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Foreclosure ATG - Chapter 7 – Form 1099-A and Form 1099-C

Publication Date - February 2015

NOTE: This guide is current through the publication date. Since changes may have occurred after the publication date that would affect the accuracy of this document, no guarantees are made concerning the technical accuracy after the publication date.


A lender must follow the reporting regulations that determine when a Form 1099-A and/or Form 1099-C are issued to the borrower. Treas. Reg. §1.6050P–1 governs the information reporting for discharges of indebtedness by certain entities. The instructions to Form 1099-A and Form 1099-C provide an overview of these rules.

A debt is deemed to be discharged for information reporting purposes only upon the occurrence of an identifiable event specified under Treas. Reg. §1.6050P–1(b)(2), whether or not an actual discharge has occurred on or before the date of the identifiable event. See Treas. Reg. §1.6050P–1(a)(1).

An identifiable event under Treas. Reg. §1.6050P–1(b)(2)(i)(H) has occurred during a calendar year if a creditor has not received a payment on an indebtedness at any time during a testing period (as defined in Treas. Reg. §1.6050P–1(b)(2)(iv)) ending at the close of the year. The testing period is a 36–month period increased by the number of calendar months during all or part of which the creditor was precluded from engaging in collection activity by a stay in bankruptcy or similar bar under state or local law. The presumption that an identifiable event has occurred may be rebutted by the creditor if the creditor (or a third-party collection agency on behalf of the creditor) has engaged in significant, bona fide collection activity at any time during the 12–month period ending at the close of the calendar year, or if facts and circumstances existing as of January 31 of the calendar year following expiration of the 36–month period indicate that the indebtedness has not been discharged. Treas. Reg. §1.6050P–1(b)(2)(iv) further states that, significant, bona fide collection activity does not include automated mailings, but does include a lien against the debtor. Under Treas. Reg. §1.6050P-1(b)(2)(i), identifiable events, in general, are summarized below:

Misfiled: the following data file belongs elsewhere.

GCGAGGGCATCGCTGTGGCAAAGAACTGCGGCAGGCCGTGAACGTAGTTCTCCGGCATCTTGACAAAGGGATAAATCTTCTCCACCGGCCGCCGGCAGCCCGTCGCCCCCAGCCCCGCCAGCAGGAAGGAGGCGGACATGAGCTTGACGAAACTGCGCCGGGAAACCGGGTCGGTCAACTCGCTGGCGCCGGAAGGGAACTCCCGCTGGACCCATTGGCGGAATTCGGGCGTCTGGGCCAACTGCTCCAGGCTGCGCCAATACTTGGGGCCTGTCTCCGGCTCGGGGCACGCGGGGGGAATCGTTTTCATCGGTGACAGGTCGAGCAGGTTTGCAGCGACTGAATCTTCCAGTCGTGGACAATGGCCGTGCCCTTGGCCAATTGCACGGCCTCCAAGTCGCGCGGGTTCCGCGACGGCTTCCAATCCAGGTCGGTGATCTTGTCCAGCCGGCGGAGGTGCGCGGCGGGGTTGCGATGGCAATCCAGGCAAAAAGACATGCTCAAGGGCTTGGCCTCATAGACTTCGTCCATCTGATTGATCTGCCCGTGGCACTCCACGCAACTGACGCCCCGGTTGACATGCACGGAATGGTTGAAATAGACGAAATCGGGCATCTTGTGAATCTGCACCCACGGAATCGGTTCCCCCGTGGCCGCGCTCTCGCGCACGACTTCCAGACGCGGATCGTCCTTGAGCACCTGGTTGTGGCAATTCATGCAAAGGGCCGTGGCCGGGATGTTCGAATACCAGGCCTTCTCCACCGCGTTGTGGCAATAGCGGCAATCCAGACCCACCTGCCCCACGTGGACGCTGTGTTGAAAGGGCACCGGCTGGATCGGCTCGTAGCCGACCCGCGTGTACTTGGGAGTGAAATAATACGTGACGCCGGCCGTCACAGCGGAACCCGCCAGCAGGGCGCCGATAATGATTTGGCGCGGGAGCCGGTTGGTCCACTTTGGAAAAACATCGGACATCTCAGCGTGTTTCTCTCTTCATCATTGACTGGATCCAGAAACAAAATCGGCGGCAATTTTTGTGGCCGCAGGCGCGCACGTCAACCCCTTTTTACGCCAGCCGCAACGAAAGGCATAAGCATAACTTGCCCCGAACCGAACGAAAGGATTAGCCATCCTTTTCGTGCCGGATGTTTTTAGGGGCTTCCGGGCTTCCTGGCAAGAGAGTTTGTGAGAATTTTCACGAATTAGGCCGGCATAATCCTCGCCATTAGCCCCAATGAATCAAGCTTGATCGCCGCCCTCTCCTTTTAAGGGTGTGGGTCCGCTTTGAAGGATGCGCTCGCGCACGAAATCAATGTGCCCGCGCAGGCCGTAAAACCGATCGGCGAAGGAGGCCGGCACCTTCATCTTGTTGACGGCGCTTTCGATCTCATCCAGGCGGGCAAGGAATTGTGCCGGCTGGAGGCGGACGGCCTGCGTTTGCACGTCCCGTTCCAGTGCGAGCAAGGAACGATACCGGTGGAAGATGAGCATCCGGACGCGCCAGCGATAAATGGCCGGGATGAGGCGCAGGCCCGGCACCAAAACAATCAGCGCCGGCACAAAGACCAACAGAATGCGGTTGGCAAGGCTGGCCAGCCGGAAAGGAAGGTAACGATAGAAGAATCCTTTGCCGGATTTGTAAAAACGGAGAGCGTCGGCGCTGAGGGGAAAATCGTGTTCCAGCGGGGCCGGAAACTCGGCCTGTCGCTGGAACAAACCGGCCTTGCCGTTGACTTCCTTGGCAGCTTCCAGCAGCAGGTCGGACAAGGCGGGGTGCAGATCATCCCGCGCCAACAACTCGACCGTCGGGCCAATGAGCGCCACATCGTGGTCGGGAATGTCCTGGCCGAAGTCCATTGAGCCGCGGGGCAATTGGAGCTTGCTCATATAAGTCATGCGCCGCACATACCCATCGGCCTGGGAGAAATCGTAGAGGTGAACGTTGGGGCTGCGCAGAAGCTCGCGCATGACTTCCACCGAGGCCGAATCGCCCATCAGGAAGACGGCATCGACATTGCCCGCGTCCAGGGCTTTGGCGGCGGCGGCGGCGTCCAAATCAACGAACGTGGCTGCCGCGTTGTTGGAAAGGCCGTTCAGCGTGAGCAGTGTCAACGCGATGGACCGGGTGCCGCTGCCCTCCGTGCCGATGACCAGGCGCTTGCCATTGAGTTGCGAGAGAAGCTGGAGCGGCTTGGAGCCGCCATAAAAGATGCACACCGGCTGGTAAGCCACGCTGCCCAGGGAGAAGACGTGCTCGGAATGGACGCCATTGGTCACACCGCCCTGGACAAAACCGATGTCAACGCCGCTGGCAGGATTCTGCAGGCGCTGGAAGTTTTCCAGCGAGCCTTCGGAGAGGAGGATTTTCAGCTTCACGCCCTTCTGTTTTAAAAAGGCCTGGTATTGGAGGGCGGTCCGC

• A discharge of indebtedness under bankruptcy;
  • A cancellation or extinguishment of an indebtedness that renders a debt unenforceable in a receivership, foreclosure, or similar proceeding in a federal or State court;
  • A cancellation or extinguishment of a debt upon the expiration of the statute of limitations for collection of a debt;
  • A cancellation or extinguishment of an indebtedness pursuant to an election of foreclosure remedies by a creditor that statutorily extinguishes or bars the creditors right to pursue collection of the indebtedness (e.g., non-judicial foreclosures in some states);
  • A cancellation or extinguishment of an indebtedness that renders a debt unenforceable pursuant to a probate or similar proceeding;
  • A discharge of debt pursuant to an agreement between an applicable entity and a debtor, to discharge indebtedness at less than full consideration (e.g., short sale);
  • A discharge of debt pursuant to a decision by the creditor, or the application of a  defined policy of the creditor, to discontinue collection activity and discharge debt; or
  • In the case of an entity described above in (A) through (C), the expiration of the non-payment testing period.

The first seven identifiable events are specific occurrences that typically result from an actual discharge of indebtedness. The eighth identifiable event, the expiration of a 36-month non-payment testing period, may not result from an actual discharge of indebtedness. Due to debtors' confusion regarding whether the receipt of a Form 1099-C represented cancellation of debt income under the 36-month non-payment testing period, the Treasury Department and IRS issued Notice 2012-65(2012-52 IRC 773 (Dec. 27, 2012)), and requested comments from the public. Several commentators recommended either the removal or revision of the 36-month rule.